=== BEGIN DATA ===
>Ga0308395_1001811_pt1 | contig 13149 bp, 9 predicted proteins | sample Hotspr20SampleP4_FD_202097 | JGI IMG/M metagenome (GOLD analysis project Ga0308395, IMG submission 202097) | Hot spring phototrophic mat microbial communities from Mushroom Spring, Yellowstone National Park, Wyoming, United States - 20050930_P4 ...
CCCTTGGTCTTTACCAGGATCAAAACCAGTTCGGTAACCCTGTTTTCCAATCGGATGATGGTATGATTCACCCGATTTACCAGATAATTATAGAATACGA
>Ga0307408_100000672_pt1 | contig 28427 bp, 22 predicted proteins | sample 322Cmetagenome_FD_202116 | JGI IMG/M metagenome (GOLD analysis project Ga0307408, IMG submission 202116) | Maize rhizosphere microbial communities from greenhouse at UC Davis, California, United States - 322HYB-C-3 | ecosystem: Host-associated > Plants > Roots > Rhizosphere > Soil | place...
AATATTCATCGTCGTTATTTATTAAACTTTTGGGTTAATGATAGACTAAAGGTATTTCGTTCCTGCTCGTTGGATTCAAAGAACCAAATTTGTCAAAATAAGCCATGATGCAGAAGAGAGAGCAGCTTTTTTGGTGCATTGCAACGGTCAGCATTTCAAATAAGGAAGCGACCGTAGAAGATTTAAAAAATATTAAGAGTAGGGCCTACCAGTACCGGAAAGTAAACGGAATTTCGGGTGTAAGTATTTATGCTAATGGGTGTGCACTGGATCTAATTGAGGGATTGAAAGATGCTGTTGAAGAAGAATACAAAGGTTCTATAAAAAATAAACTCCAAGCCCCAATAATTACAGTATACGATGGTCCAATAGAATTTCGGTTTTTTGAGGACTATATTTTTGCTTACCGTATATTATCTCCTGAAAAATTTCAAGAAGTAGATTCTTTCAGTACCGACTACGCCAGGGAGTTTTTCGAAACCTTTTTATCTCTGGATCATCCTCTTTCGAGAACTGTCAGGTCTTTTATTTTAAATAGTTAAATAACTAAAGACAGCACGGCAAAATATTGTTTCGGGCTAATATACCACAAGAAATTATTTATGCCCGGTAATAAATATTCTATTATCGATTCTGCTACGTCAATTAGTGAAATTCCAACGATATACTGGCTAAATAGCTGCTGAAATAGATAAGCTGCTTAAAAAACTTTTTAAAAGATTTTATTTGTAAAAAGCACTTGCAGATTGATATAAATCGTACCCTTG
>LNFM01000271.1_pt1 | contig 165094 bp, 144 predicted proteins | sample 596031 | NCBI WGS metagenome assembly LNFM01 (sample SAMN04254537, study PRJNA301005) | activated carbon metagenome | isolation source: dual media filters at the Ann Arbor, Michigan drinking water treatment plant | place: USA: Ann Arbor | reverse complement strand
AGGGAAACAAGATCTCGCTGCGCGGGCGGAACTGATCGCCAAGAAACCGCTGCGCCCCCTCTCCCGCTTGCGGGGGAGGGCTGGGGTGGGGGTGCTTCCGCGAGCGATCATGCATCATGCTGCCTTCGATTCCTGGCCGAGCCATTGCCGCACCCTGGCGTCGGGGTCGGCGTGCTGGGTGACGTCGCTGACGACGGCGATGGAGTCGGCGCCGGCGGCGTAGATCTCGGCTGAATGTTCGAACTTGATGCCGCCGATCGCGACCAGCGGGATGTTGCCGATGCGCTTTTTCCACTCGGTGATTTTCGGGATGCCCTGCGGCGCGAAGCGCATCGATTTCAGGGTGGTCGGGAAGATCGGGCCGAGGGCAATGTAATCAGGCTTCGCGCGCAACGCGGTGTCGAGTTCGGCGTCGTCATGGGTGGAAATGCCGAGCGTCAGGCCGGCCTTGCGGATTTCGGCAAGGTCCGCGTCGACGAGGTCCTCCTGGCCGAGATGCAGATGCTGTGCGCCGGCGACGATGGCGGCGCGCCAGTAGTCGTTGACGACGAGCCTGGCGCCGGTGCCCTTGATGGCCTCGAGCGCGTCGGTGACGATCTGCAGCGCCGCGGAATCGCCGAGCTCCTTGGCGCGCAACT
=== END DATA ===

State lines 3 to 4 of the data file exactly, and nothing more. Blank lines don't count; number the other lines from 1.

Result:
>Ga0307408_100000672_pt1 | contig 28427 bp, 22 predicted proteins | sample 322Cmetagenome_FD_202116 | JGI IMG/M metagenome (GOLD analysis project Ga0307408, IMG submission 202116) | Maize rhizosphere microbial communities from greenhouse at UC Davis, California, United States - 322HYB-C-3 | ecosystem: Host-associated > Plants > Roots > Rhizosphere > Soil | place...
AATATTCATCGTCGTTATTTATTAAACTTTTGGGTTAATGATAGACTAAAGGTATTTCGTTCCTGCTCGTTGGATTCAAAGAACCAAATTTGTCAAAATAAGCCATGATGCAGAAGAGAGAGCAGCTTTTTTGGTGCATTGCAACGGTCAGCATTTCAAATAAGGAAGCGACCGTAGAAGATTTAAAAAATATTAAGAGTAGGGCCTACCAGTACCGGAAAGTAAACGGAATTTCGGGTGTAAGTATTTATGCTAATGGGTGTGCACTGGATCTAATTGAGGGATTGAAAGATGCTGTTGAAGAAGAATACAAAGGTTCTATAAAAAATAAACTCCAAGCCCCAATAATTACAGTATACGATGGTCCAATAGAATTTCGGTTTTTTGAGGACTATATTTTTGCTTACCGTATATTATCTCCTGAAAAATTTCAAGAAGTAGATTCTTTCAGTACCGACTACGCCAGGGAGTTTTTCGAAACCTTTTTATCTCTGGATCATCCTCTTTCGAGAACTGTCAGGTCTTTTATTTTAAATAGTTAAATAACTAAAGACAGCACGGCAAAATATTGTTTCGGGCTAATATACCACAAGAAATTATTTATGCCCGGTAATAAATATTCTATTATCGATTCTGCTACGTCAATTAGTGAAATTCCAACGATATACTGGCTAAATAGCTGCTGAAATAGATAAGCTGCTTAAAAAACTTTTTAAAAGATTTTATTTGTAAAAAGCACTTGCAGATTGATATAAATCGTACCCTTG